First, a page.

Successful content marketing has to do one thing really well: connect with people in a way that encourages them to buy stuff sometime down the road. Those of us in the content trade thank our lucky stars that it’s hard work to get content quality right.
And yet we can’t help lamenting the killers of content quality. It’s never one thing: Under the right (well, wrong) circumstances, the best of us can produce the worst dreck. Depending on the breaks, a million-dollar budget can yield a bright-and-shiny flop.
So, what kills content quality? Here’s a look at three of the most common culprits:
1. Blind Leadership
Awhile back I clicked on a Netflix-streaming movie with platinum credentials: Created by the legendary Coen Brothers, it cast George Clooney and Catherine Zeta-Jones, two of the most bankable names in Hollywood, in the lead roles. And somehow the result was a dreadful movie (“Intolerable Cruelty” could’ve been grounds for a class-action suit by ticket buyers).
How did these cinematic all-stars produce such a junk pile? OK, I wasn’t on the set or in the editing room so I don’t really know why the geniuses behind “O Brother Where Art Though” missed the mark so badly, but I’ve survived enough content train wrecks to know what usually happens: People at the top make up their minds that everything’s going to be fine and ignore one warning after another that the train’s about to jump the tracks.
Oblivious leadership is the hardest thing to prevent because we’re all obliged to follow our leader’s direction. That’s why it’s incumbent on anybody in charge of a content project to stay on alert for warnings that things are about to go off the rails. (And be glad you’re not in the movie business, where everything rides on a single piece of content — the finished film.)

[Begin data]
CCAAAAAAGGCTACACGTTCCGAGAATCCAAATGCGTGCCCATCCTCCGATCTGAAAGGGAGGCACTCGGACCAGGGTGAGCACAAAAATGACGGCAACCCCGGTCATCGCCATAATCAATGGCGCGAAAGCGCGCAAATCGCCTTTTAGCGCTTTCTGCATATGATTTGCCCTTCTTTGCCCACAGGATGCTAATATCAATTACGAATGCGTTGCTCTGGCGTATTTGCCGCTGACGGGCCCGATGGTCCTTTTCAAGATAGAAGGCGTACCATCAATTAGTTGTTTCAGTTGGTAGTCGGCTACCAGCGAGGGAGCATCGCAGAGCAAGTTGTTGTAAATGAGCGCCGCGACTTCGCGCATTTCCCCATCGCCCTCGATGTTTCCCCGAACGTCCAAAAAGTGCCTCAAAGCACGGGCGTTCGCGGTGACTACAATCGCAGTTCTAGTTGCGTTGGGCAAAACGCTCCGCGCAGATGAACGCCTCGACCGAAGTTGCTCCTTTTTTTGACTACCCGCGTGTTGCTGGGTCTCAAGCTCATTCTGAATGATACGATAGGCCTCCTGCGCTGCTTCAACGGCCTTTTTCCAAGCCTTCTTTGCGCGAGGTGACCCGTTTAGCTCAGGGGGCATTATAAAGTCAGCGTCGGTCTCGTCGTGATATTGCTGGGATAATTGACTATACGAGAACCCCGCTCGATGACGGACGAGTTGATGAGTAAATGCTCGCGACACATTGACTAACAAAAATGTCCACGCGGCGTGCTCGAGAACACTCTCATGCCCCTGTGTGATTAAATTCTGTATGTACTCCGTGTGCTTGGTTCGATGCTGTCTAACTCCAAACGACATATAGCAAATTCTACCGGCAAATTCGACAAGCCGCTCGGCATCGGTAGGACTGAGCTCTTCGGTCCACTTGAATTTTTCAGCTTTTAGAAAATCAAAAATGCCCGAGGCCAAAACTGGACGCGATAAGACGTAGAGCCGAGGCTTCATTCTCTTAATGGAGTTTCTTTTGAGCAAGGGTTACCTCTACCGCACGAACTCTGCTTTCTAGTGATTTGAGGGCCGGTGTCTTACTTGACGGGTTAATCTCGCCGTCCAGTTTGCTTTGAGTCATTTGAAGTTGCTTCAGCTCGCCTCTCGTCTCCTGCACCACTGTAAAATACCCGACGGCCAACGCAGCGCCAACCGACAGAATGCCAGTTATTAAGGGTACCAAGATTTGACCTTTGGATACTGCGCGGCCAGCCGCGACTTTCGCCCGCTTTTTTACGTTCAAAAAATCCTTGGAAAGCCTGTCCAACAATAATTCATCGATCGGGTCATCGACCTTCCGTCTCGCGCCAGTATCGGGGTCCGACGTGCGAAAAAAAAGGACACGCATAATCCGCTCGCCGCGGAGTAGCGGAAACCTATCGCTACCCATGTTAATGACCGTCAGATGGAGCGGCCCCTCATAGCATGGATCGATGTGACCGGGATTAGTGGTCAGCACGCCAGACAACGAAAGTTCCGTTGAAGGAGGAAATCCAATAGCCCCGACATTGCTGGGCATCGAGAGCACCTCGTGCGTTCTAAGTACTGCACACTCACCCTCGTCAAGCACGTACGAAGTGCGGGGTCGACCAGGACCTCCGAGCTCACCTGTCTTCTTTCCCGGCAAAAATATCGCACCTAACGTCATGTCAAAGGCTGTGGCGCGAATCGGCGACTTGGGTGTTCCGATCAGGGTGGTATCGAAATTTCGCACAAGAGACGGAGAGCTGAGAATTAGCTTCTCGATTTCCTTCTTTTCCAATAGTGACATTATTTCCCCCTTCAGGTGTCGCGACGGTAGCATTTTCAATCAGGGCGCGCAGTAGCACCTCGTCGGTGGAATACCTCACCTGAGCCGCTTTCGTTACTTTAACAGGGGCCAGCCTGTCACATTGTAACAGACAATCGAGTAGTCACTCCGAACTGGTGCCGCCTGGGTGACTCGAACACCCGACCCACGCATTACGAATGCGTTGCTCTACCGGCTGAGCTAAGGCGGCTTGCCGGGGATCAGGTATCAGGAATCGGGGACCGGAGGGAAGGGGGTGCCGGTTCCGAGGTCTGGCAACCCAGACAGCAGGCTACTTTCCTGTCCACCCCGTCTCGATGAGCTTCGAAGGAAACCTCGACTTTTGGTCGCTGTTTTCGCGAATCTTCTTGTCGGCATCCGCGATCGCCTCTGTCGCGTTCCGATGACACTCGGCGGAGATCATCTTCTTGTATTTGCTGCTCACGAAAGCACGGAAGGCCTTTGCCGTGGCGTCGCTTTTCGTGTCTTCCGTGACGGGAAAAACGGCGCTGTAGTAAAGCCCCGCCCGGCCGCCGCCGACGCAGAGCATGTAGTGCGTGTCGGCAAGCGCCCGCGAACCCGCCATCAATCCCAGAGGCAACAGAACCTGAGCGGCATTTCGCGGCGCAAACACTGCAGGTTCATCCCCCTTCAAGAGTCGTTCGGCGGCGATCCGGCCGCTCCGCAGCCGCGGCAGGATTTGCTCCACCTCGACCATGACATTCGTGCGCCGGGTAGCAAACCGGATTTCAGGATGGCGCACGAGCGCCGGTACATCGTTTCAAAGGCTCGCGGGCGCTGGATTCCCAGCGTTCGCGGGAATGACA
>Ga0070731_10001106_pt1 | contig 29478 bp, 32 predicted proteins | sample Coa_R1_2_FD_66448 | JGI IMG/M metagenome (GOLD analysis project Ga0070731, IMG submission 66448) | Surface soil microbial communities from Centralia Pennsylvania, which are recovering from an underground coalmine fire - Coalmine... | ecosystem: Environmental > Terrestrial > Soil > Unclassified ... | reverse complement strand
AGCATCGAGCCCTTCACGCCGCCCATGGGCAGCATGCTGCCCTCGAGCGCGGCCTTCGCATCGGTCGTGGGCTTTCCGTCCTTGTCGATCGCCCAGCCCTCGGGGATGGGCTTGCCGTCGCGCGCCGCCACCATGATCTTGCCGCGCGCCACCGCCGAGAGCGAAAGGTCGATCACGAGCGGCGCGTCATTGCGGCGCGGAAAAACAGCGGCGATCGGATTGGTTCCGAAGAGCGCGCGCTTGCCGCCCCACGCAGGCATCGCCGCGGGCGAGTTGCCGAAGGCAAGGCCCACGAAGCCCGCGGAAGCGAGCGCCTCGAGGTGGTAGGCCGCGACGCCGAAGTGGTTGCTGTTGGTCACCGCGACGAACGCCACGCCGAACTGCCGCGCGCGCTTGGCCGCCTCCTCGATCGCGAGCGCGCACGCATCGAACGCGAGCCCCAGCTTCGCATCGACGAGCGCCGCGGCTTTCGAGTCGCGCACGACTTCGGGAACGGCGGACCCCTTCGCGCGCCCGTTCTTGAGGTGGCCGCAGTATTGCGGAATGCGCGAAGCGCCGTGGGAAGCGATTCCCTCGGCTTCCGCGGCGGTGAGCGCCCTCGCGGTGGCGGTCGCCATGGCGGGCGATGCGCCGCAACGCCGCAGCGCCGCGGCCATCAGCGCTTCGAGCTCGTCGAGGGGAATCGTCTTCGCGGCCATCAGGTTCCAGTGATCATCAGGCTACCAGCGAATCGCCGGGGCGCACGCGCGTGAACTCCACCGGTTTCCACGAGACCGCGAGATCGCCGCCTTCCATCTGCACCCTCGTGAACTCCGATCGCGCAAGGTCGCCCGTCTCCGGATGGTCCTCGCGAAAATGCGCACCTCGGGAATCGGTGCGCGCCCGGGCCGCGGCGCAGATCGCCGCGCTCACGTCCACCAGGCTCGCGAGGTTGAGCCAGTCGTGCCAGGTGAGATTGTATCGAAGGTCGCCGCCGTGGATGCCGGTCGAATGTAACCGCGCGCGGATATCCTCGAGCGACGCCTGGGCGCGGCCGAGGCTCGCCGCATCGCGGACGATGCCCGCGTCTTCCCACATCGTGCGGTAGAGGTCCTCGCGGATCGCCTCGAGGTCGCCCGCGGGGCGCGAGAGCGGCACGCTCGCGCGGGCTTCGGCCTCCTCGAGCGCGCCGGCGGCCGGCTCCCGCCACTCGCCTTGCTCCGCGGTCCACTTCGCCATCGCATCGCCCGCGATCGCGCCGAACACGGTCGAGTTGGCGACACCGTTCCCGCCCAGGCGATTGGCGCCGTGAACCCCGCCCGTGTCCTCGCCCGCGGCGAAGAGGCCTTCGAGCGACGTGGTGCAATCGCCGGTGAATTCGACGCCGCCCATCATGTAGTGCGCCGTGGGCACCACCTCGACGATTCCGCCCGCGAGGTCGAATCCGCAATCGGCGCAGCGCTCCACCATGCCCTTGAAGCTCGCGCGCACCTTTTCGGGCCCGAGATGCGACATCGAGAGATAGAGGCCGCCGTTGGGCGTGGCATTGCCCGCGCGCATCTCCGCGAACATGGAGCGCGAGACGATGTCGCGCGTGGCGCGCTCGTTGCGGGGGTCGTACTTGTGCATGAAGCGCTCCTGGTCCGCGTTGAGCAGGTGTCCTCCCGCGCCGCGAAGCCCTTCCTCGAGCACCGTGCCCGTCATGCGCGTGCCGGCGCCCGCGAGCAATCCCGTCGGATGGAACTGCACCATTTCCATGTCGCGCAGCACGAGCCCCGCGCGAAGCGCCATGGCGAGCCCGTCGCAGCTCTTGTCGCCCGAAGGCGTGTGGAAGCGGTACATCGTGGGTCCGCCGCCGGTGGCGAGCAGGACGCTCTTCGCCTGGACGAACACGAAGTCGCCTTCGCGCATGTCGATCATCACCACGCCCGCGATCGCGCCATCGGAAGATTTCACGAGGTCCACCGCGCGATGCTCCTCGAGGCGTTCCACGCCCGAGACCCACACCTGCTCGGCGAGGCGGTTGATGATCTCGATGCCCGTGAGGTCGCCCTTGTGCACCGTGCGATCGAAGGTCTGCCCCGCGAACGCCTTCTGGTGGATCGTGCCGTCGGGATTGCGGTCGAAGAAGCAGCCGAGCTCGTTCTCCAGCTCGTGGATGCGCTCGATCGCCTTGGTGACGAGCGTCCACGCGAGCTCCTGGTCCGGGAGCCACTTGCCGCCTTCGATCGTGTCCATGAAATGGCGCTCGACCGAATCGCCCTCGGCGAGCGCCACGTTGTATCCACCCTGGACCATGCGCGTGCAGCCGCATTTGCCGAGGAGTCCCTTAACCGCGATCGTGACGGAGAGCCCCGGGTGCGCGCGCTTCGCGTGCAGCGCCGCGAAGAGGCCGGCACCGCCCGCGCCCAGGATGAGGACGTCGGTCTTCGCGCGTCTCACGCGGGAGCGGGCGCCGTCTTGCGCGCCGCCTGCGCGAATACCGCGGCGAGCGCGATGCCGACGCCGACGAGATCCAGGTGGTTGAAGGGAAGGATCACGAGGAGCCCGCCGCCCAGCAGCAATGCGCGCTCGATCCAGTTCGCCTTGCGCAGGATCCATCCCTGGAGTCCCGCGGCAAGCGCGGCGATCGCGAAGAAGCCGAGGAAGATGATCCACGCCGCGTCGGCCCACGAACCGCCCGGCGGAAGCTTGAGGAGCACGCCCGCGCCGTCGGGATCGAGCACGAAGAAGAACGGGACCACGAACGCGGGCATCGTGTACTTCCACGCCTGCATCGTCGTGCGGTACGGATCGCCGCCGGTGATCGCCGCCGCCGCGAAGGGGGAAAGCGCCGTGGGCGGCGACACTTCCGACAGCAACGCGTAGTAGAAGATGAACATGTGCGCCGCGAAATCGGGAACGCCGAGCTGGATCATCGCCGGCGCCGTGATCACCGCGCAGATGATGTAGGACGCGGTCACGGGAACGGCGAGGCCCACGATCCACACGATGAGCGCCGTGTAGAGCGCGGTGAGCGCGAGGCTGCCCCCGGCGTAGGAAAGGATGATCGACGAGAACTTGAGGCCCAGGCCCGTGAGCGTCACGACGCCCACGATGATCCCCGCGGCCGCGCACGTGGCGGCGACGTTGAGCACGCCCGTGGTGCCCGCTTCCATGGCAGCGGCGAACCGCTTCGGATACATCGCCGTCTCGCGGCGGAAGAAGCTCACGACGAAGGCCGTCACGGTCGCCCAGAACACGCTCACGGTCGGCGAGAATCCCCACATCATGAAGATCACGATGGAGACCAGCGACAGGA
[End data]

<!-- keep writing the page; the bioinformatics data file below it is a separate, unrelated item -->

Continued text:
2. Poor Planning
What are we to do if top-drawer talent can’t guarantee success? To date, the only thing we know for sure is that sticking to a blueprint still works.
Low-quality content almost always reveals poor planning. If you build your content strategy around instructional videos but you can’t afford a video team, you have to set aside time to learn to do it yourself (and multiply your time estimates by three). You don’t ask writers to turn 1,500-word white papers in 48 hours.
The great thing about planning is that it creates time to make up for talent failures. If you have plenty of wiggle room, you’ll be able to replace people who aren’t a good fit for your project before it‘s too late.
3. Hurry that Turns to Panic
Haste is your worst enemy, especially when time is short. The key to getting things done quickly in a short time frame is to hurry at tasks that don’t require precision and maintain a professional pace where everything has to be done just right.
Think about the two-minute drill in pro football. The best teams do something remarkable: They hurry like crazy between plays, but as soon as the quarterback takes the snap, they do everything at their regular pace — because all their plays require exact timing.
Too often, the urge to get things done quickly turns into a panic to do everything as fast as possible, producing sloppy, obviously-hurried content. Some jobs, whether you’re proofreading or ensuring regulatory compliance, have to be done at a methodical pace. The key is to hurry up at tasks around the margins and leave enough time to do your best at work that cannot be hurried.
More Killers of Content Quality
These aren’t the only common killers of content quality. Come back Thursday to learn three more problems that could be wreaking havoc on your content marketing efforts.
Reputation Capital Media Services is a Baton Rouge marketing agency that helps B2B companies and their marketing agencies produce high-quality digital content, including blog posts, e-mail newsletters, white papers and multimedia. Our editors and writers are experts in their fields, which include HR technology, employee benefits, and financial services and accounting. Contact us for a free 30-minute consultation to find out how great content can help you attract and retain your customers.